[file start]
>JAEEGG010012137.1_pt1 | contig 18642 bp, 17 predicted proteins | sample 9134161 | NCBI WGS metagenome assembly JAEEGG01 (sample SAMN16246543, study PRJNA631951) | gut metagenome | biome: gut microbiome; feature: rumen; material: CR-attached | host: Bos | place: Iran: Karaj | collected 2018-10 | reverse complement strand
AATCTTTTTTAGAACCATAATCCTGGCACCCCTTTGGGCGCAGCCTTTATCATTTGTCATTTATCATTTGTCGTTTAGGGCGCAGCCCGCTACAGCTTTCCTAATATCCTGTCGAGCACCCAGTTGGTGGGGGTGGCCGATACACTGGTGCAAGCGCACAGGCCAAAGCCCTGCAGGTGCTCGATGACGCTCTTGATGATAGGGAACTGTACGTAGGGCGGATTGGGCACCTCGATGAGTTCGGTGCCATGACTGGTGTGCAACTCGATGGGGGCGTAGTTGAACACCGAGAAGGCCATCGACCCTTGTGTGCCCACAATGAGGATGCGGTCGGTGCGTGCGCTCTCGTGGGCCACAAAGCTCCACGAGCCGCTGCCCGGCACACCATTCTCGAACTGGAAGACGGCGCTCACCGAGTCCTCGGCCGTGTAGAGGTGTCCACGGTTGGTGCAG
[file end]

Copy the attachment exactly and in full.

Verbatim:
>JAEEGG010012137.1_pt1 | contig 18642 bp, 17 predicted proteins | sample 9134161 | NCBI WGS metagenome assembly JAEEGG01 (sample SAMN16246543, study PRJNA631951) | gut metagenome | biome: gut microbiome; feature: rumen; material: CR-attached | host: Bos | place: Iran: Karaj | collected 2018-10 | reverse complement strand
AATCTTTTTTAGAACCATAATCCTGGCACCCCTTTGGGCGCAGCCTTTATCATTTGTCATTTATCATTTGTCGTTTAGGGCGCAGCCCGCTACAGCTTTCCTAATATCCTGTCGAGCACCCAGTTGGTGGGGGTGGCCGATACACTGGTGCAAGCGCACAGGCCAAAGCCCTGCAGGTGCTCGATGACGCTCTTGATGATAGGGAACTGTACGTAGGGCGGATTGGGCACCTCGATGAGTTCGGTGCCATGACTGGTGTGCAACTCGATGGGGGCGTAGTTGAACACCGAGAAGGCCATCGACCCTTGTGTGCCCACAATGAGGATGCGGTCGGTGCGTGCGCTCTCGTGGGCCACAAAGCTCCACGAGCCGCTGCCCGGCACACCATTCTCGAACTGGAAGACGGCGCTCACCGAGTCCTCGGCCGTGTAGAGGTGTCCACGGTTGGTGCAG